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Open Transport Tycoon Deluxe, one of the wonders of PC gaming, is coming to Steam

The free remake of a 1994 classic is still being updated

Open Transport Tycoon Deluxe is one of the seven wonders of PC gaming. It's a standalone remake and expansion of Chris Sawyer's management game Transport Tycoon Deluxe, it's free and open source, and after over 15 years, it's still regularly maintained. Now it should hopefully find a new audience, as it's coming to Steam for the first time on April 1st.

One of OpenTTD's developers, TrueBrain, posted the news on the game's official site, explaining that the decision was taken in part because "other people post OpenTTD on some stores." The game is always free so there's no revenue to lose, but they can't guarantee that those versions are updated or unmodified - and so they're going to bring it to new stores themselves.

It's already available via the Microsoft store now, and you can wishlist it on Steam until it's released there. When it does come to Steam, it'll happen alongside the 1.11 update, which is currently in beta and improves MacOS support, among other tweaks.

Transport Tycoon Deluxe was originally released in 1994 and is one of the seminal management games. You start in a world with a handful of small towns and must build transport links between them - roads, rails, and so on - so that beautiful capitalism can blossom. The towns grow in size, the demands upon your network increase, and soon you're constructing airports, tunnelling through mountains, and obsessing over your vast logistics empire.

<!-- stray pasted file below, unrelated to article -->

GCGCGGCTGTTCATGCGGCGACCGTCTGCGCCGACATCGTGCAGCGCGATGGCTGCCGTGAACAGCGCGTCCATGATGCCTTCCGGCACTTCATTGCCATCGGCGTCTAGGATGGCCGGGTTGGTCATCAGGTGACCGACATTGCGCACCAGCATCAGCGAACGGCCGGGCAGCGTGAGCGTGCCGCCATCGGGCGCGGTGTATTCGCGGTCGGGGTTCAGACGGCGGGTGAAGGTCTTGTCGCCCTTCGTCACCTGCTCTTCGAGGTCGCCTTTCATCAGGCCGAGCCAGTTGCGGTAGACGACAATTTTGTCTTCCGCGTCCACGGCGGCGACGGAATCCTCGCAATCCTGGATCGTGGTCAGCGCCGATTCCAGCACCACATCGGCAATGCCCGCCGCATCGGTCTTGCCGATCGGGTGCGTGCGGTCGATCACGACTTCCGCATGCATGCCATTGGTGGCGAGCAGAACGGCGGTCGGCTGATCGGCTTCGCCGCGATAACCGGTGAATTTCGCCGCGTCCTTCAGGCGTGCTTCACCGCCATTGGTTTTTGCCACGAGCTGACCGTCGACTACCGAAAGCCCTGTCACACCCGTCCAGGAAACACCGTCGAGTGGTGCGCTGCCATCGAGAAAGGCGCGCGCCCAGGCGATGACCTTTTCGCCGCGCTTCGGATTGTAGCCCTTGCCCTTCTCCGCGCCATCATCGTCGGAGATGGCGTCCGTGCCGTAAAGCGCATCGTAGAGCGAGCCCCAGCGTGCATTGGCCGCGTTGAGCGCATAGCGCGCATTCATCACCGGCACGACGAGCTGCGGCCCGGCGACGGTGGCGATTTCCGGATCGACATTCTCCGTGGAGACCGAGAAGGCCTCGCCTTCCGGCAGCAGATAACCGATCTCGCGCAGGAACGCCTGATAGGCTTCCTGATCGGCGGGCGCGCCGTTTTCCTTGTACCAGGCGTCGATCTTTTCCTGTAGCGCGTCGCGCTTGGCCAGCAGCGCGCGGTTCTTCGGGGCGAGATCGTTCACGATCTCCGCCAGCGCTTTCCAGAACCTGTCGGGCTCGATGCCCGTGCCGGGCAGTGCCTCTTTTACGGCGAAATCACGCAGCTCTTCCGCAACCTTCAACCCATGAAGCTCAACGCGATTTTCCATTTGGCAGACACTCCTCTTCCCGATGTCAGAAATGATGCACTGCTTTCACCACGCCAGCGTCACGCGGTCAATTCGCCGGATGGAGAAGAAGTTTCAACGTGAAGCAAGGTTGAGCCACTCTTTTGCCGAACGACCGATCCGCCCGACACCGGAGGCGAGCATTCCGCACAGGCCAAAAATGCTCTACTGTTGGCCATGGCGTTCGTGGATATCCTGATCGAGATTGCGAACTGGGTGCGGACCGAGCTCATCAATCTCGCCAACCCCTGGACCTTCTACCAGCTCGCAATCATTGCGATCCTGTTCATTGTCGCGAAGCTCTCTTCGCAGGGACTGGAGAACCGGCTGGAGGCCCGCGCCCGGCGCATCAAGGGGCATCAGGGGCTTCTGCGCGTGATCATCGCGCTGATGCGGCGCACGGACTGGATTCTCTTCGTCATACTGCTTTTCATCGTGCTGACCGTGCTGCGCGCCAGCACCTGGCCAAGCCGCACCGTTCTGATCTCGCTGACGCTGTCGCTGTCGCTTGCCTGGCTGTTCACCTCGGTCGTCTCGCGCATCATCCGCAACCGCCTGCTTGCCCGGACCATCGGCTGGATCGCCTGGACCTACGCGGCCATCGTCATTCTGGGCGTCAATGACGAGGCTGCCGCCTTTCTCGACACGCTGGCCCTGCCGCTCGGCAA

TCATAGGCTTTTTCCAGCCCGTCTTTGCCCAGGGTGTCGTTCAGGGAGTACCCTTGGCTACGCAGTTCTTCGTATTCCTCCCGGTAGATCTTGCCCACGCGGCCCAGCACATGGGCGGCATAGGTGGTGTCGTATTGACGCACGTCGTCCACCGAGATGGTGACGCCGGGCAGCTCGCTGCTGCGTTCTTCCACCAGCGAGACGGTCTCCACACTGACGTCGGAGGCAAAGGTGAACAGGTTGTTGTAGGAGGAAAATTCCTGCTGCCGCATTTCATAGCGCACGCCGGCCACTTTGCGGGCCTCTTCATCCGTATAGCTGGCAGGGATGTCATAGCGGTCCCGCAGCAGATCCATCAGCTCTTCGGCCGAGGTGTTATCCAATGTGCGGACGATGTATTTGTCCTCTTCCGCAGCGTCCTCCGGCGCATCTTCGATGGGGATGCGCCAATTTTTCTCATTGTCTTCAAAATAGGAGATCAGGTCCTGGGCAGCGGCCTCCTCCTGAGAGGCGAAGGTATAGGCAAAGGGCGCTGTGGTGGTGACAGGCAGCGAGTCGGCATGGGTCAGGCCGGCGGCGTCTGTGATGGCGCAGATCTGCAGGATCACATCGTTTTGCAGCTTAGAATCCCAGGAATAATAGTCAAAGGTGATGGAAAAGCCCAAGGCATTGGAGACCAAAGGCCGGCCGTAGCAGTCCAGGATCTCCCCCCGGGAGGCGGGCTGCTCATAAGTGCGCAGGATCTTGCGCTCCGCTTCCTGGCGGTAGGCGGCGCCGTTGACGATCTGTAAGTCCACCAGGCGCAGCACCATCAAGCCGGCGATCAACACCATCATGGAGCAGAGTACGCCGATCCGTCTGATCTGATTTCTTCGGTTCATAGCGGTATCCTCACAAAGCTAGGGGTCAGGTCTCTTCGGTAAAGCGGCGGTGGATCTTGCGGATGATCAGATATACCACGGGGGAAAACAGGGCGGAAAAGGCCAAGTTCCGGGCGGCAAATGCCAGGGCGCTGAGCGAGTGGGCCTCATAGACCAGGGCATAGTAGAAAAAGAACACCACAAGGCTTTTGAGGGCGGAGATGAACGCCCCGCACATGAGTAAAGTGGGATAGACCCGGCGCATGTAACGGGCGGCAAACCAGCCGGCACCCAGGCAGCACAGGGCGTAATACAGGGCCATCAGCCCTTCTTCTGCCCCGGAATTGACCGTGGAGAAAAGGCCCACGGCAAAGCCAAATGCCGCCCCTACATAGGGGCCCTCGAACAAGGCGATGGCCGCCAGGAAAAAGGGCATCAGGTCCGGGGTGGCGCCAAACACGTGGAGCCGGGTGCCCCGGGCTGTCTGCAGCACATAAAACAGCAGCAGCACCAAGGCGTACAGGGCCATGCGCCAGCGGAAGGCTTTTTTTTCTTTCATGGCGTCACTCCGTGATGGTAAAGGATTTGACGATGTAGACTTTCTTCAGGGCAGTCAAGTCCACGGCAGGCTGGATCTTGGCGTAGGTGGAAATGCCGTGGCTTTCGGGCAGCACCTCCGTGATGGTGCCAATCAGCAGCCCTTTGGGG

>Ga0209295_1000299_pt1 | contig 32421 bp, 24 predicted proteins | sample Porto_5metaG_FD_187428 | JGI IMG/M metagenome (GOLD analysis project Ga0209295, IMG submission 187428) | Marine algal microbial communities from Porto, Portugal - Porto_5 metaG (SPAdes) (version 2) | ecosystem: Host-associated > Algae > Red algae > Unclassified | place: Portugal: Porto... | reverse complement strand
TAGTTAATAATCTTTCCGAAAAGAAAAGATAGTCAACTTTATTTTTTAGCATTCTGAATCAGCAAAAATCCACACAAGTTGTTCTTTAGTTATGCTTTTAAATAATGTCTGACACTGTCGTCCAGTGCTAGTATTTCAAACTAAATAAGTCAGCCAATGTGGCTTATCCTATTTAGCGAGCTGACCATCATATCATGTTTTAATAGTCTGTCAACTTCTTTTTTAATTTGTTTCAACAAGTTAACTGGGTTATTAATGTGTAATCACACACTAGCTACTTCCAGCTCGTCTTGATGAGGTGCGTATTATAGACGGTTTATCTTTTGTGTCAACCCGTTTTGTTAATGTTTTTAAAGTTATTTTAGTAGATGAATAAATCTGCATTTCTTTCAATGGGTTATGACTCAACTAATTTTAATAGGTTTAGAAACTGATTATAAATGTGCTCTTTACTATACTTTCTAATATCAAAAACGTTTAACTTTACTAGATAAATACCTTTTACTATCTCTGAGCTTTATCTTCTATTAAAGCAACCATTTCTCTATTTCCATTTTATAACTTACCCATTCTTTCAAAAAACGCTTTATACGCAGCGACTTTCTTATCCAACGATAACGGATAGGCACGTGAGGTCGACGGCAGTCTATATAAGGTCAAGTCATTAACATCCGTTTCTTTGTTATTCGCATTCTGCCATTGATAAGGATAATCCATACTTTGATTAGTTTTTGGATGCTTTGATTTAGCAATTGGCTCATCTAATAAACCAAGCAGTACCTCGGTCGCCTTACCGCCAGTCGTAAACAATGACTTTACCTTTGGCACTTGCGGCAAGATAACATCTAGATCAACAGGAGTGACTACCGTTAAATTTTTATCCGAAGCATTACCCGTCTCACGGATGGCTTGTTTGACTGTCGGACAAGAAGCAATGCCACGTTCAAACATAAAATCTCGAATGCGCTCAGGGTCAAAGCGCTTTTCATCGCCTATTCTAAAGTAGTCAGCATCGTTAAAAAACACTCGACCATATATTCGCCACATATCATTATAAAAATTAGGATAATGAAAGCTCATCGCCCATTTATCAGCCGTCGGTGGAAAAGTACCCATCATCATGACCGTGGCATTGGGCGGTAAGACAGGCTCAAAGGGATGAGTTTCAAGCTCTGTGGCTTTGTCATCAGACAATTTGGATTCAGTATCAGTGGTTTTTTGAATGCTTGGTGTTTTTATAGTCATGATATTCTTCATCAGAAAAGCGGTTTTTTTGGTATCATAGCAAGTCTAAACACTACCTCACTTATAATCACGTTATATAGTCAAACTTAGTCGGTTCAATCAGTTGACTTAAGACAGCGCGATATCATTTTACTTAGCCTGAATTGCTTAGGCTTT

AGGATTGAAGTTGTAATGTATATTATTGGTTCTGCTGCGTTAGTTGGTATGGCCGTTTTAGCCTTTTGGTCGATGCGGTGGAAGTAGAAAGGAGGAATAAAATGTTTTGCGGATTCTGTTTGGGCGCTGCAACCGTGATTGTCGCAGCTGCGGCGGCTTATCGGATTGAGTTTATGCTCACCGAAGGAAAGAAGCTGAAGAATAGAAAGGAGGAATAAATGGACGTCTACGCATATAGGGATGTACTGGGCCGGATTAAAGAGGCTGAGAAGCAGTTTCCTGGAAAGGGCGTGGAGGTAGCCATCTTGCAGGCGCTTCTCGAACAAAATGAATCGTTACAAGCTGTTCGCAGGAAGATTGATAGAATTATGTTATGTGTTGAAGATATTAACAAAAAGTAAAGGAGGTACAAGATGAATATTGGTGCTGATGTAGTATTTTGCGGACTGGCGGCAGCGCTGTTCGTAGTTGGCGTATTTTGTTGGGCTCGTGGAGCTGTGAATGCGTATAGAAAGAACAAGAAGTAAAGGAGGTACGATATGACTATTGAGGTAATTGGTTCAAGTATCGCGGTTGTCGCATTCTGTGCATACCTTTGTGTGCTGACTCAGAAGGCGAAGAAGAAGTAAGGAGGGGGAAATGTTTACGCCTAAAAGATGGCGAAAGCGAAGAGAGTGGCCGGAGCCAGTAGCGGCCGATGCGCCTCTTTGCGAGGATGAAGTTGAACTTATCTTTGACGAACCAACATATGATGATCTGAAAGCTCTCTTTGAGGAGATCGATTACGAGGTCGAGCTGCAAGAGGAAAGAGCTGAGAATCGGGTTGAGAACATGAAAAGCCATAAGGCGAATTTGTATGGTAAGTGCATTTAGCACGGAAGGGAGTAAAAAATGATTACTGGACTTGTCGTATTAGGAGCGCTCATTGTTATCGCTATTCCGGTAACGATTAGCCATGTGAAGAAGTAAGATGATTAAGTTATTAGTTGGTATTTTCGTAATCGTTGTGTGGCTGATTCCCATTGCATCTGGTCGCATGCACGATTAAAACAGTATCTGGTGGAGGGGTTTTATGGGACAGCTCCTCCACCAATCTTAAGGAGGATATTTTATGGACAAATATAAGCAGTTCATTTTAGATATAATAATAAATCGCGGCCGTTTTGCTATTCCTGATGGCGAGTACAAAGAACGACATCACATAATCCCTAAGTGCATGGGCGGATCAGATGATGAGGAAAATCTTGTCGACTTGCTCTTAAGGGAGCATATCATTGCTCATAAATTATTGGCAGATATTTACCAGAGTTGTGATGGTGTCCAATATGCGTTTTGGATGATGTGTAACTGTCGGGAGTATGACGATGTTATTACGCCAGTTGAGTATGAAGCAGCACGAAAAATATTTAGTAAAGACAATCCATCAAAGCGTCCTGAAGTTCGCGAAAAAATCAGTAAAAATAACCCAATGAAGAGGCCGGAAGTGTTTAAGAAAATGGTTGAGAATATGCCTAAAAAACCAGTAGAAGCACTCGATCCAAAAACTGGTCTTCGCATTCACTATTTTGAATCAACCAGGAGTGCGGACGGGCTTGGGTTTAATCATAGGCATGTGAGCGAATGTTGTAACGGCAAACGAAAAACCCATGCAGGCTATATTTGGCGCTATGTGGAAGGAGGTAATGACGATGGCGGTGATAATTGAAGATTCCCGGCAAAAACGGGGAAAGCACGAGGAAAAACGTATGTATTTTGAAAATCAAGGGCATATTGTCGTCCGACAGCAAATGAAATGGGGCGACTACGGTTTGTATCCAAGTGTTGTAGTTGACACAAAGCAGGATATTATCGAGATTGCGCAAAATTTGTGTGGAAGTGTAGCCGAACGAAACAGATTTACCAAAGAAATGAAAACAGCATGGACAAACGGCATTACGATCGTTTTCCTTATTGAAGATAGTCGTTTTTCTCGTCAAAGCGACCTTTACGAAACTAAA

OpenTTD made that 1994 game easier and more pleasant to run on modern PCs, and initially used Transport Tycoon Deluxe graphics and thus required a copy of it to run. It now has its own entirely new, higher resolution tileset however, so is fully standalone. It's as great a game as it ever was, and for my money, modern successors such as Transport Fever and Rise Of Industry never recapture the same sedate joy of tinkering with trains and lorries in OpenTTD. It rightly sits on our lists of the best building games and the best management games.

The seven wonders of PC gaming, by the way, are all things that could only exist on PC and which have stood the test of time. Dwarf Fortress is one. The Bloodlines fan patch is another. I'm not going to tell you the rest right now.

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Graham Smith

Editor-in-chief

Graham is to blame for all this.

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